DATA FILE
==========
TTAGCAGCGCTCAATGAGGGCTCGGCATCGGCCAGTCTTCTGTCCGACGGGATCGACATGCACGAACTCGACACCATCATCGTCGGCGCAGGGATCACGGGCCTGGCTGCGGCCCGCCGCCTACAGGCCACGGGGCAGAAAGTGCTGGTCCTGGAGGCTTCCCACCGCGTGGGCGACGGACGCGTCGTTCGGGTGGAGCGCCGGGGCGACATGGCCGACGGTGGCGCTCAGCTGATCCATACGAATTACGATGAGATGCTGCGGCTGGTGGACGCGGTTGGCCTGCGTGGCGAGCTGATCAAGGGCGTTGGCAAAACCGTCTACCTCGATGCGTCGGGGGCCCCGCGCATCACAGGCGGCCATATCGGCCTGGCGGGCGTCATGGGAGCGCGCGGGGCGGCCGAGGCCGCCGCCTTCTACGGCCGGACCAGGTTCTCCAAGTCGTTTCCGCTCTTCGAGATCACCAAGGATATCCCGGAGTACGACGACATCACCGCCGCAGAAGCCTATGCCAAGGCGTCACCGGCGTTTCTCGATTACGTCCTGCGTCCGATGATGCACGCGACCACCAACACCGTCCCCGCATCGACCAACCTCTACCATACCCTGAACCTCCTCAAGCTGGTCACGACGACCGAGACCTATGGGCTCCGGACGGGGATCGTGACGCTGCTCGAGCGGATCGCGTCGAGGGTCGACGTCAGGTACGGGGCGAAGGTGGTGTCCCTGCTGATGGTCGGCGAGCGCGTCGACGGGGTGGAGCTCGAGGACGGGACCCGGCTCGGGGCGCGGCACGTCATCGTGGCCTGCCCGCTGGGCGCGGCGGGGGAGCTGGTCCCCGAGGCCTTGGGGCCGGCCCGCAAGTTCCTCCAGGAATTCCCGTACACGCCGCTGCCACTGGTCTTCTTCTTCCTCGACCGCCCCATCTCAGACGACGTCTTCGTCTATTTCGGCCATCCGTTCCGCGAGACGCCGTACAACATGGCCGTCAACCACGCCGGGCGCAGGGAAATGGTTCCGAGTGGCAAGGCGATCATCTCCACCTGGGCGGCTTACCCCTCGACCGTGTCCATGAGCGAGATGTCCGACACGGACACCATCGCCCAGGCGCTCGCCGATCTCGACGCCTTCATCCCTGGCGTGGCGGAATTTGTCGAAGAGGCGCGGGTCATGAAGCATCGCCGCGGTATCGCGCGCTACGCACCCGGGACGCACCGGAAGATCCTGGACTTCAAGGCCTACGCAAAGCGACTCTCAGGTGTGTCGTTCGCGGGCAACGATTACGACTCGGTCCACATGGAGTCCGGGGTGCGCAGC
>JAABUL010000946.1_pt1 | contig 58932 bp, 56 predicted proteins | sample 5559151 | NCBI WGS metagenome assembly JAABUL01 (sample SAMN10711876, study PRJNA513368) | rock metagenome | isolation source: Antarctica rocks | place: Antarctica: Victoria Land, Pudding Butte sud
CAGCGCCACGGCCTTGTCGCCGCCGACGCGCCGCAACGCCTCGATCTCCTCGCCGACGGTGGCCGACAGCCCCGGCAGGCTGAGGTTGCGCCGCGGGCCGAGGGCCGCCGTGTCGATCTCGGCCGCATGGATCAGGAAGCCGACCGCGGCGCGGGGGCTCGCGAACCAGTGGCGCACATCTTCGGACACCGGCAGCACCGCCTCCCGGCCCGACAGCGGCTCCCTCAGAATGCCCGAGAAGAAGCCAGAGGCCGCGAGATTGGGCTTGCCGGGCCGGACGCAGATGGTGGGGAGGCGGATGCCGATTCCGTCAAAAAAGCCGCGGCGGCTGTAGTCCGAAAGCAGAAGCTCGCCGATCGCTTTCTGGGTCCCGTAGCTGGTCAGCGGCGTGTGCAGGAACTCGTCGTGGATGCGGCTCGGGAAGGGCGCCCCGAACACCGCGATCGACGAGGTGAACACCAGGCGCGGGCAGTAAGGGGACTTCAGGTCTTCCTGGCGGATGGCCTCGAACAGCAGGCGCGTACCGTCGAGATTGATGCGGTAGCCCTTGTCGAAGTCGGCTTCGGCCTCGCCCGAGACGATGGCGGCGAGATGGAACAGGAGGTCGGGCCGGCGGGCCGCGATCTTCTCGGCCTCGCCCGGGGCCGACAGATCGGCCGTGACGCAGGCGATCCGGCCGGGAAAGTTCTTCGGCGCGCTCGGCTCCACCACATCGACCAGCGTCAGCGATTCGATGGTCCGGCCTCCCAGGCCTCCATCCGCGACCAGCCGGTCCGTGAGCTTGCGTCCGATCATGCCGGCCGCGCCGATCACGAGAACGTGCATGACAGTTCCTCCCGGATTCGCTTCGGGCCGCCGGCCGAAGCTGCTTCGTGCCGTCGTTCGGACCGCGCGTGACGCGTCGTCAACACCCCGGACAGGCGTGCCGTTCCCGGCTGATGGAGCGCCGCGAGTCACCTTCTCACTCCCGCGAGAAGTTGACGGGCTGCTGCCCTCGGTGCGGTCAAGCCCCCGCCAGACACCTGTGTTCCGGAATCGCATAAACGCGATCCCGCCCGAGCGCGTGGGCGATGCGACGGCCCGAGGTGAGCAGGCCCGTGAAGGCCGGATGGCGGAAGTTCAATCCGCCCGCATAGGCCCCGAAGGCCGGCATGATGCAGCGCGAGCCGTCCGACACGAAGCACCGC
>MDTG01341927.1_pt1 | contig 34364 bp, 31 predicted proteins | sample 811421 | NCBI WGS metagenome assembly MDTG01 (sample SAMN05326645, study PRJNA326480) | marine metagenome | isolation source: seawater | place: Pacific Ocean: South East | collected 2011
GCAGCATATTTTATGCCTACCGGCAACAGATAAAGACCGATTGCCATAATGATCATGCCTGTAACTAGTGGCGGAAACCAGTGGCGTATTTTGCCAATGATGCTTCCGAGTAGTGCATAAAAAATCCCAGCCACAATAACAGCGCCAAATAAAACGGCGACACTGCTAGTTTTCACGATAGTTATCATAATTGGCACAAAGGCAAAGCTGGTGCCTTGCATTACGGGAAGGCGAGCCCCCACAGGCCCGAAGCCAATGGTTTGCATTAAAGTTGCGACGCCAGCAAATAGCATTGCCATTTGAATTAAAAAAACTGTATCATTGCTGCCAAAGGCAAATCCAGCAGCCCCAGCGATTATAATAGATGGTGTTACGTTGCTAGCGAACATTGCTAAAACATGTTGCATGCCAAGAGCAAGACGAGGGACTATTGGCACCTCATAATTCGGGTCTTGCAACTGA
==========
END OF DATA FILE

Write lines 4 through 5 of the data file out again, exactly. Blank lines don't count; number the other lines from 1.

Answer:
>MDTG01341927.1_pt1 | contig 34364 bp, 31 predicted proteins | sample 811421 | NCBI WGS metagenome assembly MDTG01 (sample SAMN05326645, study PRJNA326480) | marine metagenome | isolation source: seawater | place: Pacific Ocean: South East | collected 2011
GCAGCATATTTTATGCCTACCGGCAACAGATAAAGACCGATTGCCATAATGATCATGCCTGTAACTAGTGGCGGAAACCAGTGGCGTATTTTGCCAATGATGCTTCCGAGTAGTGCATAAAAAATCCCAGCCACAATAACAGCGCCAAATAAAACGGCGACACTGCTAGTTTTCACGATAGTTATCATAATTGGCACAAAGGCAAAGCTGGTGCCTTGCATTACGGGAAGGCGAGCCCCCACAGGCCCGAAGCCAATGGTTTGCATTAAAGTTGCGACGCCAGCAAATAGCATTGCCATTTGAATTAAAAAAACTGTATCATTGCTGCCAAAGGCAAATCCAGCAGCCCCAGCGATTATAATAGATGGTGTTACGTTGCTAGCGAACATTGCTAAAACATGTTGCATGCCAAGAGCAAGACGAGGGACTATTGGCACCTCATAATTCGGGTCTTGCAACTGA